cross-country skiing



Snowhiking on December 23 at Rabbit Mountain in Lyons

A little bit of snow in Vermont and the Pacific Northwest means the rest of us are suffering with 2-3 foot bases at our local ski hill, hardly enough to justify a $50+ lift ticket. Or in the cases of the chic resorts here in Colorado, $100+ (really, Aspen? really, Vail?) Vail is sporting 19 inches at the time of this posting, which means each inch of crusted-over snow costs about $5. That’s expensive.

But temperate temperatures means that the tough start looking beyond the ski resorts for winter fun. No, I’m not talking about quick getaways to Mexico. I’m talking about making the most out of winter, right there in your own backyard.

Some of the more hardcore among us are up for adventures like mountain biking on snow (done right here at Rabbit Mountain a few years ago). But for the rest of us mortals, having sports we can out (almost) out our front door will keep us healthy and happy until the snow dances kick in.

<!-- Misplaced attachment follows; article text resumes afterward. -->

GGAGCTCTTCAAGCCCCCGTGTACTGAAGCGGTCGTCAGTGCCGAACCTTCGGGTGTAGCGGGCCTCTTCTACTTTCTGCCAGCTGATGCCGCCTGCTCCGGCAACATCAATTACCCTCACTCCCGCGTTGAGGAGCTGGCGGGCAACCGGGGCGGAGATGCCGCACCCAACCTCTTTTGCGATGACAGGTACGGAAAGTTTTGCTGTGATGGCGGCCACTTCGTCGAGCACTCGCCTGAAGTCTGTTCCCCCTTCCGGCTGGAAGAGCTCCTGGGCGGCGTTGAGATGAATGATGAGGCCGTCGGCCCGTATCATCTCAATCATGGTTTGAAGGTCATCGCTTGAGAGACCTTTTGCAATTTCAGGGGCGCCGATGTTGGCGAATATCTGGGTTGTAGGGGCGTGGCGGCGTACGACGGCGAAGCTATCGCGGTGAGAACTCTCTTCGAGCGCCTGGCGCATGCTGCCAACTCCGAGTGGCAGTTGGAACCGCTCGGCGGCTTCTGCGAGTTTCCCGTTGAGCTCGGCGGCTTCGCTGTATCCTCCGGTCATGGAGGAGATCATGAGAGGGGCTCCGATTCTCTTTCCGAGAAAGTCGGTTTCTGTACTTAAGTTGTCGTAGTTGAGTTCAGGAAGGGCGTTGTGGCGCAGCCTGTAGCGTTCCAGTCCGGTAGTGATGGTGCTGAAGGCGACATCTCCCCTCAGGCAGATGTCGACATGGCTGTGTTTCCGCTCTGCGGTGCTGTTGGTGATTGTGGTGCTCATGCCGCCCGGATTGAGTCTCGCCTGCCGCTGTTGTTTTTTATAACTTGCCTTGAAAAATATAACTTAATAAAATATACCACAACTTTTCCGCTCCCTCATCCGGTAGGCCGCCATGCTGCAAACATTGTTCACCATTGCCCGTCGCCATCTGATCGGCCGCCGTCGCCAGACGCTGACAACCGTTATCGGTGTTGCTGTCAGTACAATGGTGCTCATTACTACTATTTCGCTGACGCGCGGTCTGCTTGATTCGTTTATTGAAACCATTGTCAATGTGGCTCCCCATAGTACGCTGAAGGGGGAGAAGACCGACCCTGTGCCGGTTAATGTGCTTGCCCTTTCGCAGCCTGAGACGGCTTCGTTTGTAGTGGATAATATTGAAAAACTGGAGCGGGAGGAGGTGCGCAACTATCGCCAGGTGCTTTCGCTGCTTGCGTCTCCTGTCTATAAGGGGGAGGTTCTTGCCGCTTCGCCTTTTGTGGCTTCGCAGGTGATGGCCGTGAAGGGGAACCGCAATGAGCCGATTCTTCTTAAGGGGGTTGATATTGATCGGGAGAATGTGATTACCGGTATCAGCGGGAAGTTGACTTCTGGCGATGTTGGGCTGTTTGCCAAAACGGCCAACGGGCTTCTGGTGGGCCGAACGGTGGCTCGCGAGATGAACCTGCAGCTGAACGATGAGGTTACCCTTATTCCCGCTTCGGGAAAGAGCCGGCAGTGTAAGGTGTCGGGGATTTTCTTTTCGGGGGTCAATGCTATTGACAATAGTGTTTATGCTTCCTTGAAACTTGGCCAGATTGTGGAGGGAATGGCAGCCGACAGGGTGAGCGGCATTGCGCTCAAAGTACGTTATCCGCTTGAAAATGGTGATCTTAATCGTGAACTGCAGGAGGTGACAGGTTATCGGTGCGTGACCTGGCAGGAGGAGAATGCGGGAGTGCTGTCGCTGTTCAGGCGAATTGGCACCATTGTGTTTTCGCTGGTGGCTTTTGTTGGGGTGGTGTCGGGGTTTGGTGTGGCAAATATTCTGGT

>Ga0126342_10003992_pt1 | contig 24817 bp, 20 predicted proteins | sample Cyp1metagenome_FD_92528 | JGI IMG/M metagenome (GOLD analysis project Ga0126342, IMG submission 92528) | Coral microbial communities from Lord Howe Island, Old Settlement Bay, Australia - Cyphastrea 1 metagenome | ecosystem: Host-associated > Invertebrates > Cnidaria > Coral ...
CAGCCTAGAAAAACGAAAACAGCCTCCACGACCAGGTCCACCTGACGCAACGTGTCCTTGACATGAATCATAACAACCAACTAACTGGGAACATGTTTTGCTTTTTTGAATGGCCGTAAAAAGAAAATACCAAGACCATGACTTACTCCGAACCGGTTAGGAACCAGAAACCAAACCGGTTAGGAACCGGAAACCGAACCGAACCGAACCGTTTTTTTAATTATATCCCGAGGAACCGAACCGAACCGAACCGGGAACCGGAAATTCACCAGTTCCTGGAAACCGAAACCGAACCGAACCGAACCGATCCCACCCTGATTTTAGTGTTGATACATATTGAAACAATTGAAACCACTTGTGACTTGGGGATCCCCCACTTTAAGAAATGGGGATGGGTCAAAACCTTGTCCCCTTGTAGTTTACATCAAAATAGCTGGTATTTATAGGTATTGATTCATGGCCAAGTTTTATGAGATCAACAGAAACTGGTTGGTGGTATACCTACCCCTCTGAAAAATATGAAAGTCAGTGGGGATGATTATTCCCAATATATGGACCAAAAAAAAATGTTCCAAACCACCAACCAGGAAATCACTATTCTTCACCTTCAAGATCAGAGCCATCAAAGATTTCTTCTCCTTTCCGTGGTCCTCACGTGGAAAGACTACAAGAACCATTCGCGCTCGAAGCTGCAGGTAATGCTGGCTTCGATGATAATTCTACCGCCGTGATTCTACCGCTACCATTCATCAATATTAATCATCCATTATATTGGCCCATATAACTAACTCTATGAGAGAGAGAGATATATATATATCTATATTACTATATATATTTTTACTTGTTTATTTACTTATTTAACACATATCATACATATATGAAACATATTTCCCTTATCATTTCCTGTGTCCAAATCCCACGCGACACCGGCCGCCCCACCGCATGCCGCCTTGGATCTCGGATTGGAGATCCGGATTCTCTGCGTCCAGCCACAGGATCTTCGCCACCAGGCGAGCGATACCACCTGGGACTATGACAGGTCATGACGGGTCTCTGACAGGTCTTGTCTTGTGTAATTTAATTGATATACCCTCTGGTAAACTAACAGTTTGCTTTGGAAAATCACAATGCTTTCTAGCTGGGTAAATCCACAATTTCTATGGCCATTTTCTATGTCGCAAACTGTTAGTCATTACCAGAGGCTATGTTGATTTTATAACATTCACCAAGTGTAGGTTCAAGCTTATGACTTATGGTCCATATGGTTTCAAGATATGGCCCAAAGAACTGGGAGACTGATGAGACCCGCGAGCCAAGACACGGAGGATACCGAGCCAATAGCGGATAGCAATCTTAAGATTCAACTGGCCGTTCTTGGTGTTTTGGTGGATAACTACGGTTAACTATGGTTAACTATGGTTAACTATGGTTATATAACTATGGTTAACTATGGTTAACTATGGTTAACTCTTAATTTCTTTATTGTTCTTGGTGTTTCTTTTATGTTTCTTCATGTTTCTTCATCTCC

Read my lastest for TrailsEdge on the five sports you can do outside, snowgods be damned.


It’s November 1, which means it’s the height of cyclocross season. I had a chance this past week, in my stint as a the Cycling/Mountain Biking editor at TrailsEdge, to catch up with hot-shot cyclist and queen of the dirt and mud, Georgia Gould.

Neat lady! All the humility of a sage but with the fierceness of the champ she is.

Read the interview with Georgia Gould.


 

Serene Scenery

There’s still a gritty side left to Leadville, Colorado. I return to this old mining town at least once a season to soak in the high altitude air and get my sport on. This time it was cross-country skiing along Turquoise Lake. Although the snow was soft, the skies were blue until the storm moved in the last three songs of my 75-minute jaunt.

Twas peaceful, just me and the ice-fishermen. Photo essay tells the story.

The lake in winter

Behold Mt. Massive

Freshly groomed track for the last 3 songs

"The sky darkened on time" -Elvis Costello